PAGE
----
What I don't like about thinking in terms of aperture priority or shutter priority, however, is that they suggest that there are times when one thing is important and the other is not. Not true, never true. Even if controlling depth of field by adjusting the aperture is your primary concern, shutter speed is never unimportant; and conversely, even when freezing the action is paramount, depth of field doesn't cease to matter, too.

Will

07-11-2008, 07:34 AM   #9
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Thanks for the great info. I am starting to really understand the basic concepts.

I know I have a pretty good eye, it is getting everything right for that perfect shot.
If anyone has any other info on the menu settings, I am all ears.

White Balance seems to ruin more shots for me than anything. I used to try to use the presets (Sunny, shade, cloudy, etc), now I just leave it Auto and adjust in Photoshop.

Also, should I mess with the Sharpness and Color sliders in the Setup menu?


Btw, I have a K100D.
I am a graphic designer and am very familar with color correction.


Thanks!
07-11-2008, 07:44 AM   #10
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Totally up to you. I just shoot RAW and stick with AWB as long as it's close. After fiddling with Sharpness, Saturation, and Contrast, I've just set them all at 0 and worry about it in post.
07-11-2008, 08:58 AM   #11
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QuoteOriginally posted by bluebronco Quote
White Balance seems to ruin more shots for me than anything. I used to try to use the presets (Sunny, shade, cloudy, etc), now I just leave it Auto and adjust in Photoshop.
I urge you to shoot raw, and if you do, you can set the white balance in the camera to auto white balance and forget about white balance. If you need to make corrections, you can make them in post. And if you save the raw data, then you have everything the camera originally "saw" to work with.

I never worry about white balance any more. Cameras stay on AWB. The K10D/K20D do a remarkably good job in auto-white balance mode and I don't often have to mess about with white balance in post.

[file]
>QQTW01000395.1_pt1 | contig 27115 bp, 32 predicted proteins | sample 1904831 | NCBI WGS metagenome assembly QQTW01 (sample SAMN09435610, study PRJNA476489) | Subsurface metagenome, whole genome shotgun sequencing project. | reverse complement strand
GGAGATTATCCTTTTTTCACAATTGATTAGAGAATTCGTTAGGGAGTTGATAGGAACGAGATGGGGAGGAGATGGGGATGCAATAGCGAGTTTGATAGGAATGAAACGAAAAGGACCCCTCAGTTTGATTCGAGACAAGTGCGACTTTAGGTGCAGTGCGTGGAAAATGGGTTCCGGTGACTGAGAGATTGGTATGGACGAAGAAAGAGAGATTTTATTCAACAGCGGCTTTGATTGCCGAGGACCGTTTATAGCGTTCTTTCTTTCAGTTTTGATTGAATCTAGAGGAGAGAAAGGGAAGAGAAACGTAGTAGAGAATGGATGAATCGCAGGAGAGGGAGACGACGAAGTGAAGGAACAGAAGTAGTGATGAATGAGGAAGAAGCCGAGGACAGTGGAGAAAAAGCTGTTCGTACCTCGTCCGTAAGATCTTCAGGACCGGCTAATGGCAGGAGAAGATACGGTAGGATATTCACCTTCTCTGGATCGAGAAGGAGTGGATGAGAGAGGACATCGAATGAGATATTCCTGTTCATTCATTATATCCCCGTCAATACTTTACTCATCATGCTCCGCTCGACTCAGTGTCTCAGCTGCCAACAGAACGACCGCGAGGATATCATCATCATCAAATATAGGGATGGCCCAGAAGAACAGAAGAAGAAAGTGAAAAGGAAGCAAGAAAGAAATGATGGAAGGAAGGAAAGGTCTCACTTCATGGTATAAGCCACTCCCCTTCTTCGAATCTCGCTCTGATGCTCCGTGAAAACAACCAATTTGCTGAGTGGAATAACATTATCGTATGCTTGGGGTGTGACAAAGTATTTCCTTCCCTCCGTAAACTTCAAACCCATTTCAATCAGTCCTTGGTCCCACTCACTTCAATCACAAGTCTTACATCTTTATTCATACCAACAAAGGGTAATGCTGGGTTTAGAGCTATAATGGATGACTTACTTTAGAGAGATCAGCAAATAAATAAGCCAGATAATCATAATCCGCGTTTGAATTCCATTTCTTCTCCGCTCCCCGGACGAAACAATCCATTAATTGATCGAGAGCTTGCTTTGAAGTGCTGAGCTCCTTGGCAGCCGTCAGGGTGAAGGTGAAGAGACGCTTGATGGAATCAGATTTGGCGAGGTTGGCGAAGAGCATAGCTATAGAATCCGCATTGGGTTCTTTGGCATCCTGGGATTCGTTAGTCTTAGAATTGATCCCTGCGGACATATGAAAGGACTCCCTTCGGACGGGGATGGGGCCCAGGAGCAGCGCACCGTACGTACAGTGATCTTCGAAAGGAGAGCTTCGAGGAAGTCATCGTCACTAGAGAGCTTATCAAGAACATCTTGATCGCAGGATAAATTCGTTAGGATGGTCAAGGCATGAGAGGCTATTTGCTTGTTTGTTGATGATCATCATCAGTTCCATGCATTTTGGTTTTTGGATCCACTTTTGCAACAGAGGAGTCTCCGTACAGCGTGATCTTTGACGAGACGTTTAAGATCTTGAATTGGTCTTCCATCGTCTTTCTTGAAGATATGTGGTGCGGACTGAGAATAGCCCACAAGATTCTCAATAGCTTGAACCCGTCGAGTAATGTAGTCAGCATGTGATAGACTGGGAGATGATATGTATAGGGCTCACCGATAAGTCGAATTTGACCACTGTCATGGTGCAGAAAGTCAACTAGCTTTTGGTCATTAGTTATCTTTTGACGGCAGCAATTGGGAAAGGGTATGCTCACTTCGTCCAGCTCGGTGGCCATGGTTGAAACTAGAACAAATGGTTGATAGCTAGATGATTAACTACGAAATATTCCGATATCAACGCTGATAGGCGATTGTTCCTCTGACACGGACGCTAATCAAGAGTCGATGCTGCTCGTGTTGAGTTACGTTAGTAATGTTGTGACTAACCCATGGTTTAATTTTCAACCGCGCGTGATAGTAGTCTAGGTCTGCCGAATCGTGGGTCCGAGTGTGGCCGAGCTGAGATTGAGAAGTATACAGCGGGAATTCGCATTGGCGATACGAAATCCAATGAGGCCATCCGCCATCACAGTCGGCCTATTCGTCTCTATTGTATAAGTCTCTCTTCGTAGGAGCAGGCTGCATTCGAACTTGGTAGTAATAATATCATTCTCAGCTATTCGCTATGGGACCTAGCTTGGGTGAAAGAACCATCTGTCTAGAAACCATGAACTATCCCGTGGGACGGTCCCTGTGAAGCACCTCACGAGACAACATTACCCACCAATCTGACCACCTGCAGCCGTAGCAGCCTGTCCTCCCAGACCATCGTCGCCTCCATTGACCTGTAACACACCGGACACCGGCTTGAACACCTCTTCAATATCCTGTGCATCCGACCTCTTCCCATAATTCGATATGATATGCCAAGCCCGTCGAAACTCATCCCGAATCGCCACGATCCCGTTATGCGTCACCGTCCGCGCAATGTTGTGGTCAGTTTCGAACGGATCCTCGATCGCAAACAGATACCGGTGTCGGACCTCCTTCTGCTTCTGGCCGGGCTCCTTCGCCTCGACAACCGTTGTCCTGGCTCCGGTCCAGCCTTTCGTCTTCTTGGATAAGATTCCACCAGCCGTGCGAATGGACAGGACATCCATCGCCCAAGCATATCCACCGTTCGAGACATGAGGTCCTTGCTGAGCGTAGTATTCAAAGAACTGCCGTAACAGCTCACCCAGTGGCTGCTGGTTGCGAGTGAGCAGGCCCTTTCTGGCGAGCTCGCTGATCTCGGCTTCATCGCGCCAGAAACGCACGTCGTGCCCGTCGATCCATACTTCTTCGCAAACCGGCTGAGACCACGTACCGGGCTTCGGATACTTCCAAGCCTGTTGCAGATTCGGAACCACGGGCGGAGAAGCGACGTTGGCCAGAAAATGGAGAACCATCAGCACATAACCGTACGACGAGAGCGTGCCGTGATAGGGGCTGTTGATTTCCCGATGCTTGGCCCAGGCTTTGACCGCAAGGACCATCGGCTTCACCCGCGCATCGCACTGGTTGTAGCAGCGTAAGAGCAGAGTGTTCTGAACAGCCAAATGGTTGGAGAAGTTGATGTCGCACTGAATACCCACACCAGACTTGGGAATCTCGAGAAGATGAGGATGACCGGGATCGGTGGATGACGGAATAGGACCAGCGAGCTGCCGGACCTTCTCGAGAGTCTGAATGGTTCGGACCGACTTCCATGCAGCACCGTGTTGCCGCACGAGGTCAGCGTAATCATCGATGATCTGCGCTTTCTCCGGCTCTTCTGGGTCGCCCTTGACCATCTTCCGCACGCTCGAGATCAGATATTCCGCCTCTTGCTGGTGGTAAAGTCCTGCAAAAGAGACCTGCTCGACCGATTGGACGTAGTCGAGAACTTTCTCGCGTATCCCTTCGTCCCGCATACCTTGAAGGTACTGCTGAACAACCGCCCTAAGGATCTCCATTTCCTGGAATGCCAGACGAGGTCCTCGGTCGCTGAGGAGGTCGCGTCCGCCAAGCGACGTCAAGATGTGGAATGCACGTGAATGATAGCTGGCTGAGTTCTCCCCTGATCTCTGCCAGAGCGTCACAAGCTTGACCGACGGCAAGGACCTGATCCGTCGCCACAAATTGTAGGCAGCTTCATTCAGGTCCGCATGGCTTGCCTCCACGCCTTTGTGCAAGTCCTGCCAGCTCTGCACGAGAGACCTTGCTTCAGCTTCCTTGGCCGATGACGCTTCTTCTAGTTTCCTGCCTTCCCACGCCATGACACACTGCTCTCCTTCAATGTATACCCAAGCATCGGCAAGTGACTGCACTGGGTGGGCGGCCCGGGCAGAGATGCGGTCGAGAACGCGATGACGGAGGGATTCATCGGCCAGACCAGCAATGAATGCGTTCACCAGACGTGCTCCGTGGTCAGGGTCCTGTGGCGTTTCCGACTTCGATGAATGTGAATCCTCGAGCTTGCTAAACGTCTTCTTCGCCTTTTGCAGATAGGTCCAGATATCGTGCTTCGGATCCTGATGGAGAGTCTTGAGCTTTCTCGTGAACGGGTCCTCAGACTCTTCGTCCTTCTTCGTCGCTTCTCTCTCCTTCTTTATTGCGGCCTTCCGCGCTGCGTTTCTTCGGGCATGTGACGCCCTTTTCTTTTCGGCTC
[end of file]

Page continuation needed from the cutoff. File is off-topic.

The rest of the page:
QuoteQuote:
Also, should I mess with the Sharpness and Color sliders in the Setup menu?
These affect only the jpegs that are generated in the camera, including (I think) the small jpeg that's embedded inside a raw file. If you shoot raw, these settings don't matter much at all.

Even if you shoot jpeg, you can adjust sharpness and saturation on your computer in post-processing. I shoot only raw, so I'm not sure if there's any advantage at all to doing it in the camera. I do suspect that there is a DISadvantage, though. Once processing of any sort is done in the camera and saved as a jpeg, if you throw away the raw data, well, you can't get it back, and you can't restore the photo to the hypothetical original representing what the camera actually saw. In other words, if the camera over-sharpens the photo, it's hard or impossible to undo that oversharpening.

Will
07-11-2008, 09:59 AM   #12
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Yes...shoot RAW! Allows one to 'save' many a shot with poor exposure.

Myself, I usually shoot RAW+. That way, I get both the JPEG files and RAW files. Takes more space, but memory cards are getting less expensive by the day.

-----

my take of exposure modes...

When depth-of-field is important - shoot Av

When shutter speed is important - shoot Tv

When you want total control over exposure - shoot M

These are my three most used modes, probably Av, M, and Tv in that order. I also usually have auto ISO set to some range. Sometimes when I know the lighting will be relatively constant, I'll select a single ISO speed.

I'm surprised nobody mentioned the green mode. That's the 'point-n-shoot' mode, useful for when you don't have time to think about exposure (family vacations, snapshots, etc.).

Just recently, I've started experimenting with P mode. Interesting, but the three basic modes seem to do what I want and need. Maybe I just need to practice more with it.

There is also a 'User' mode. Haven't played with that at all. Easy enough to just reset parameters when needed.
07-11-2008, 10:03 AM   #13
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QuoteOriginally posted by rodneyy Quote
How much do you brought the book - Magic Lantern guide ?
$13, más o menos, from Amazon.
07-11-2008, 04:09 PM   #14
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Read the manual. It comes with the camera and it's free!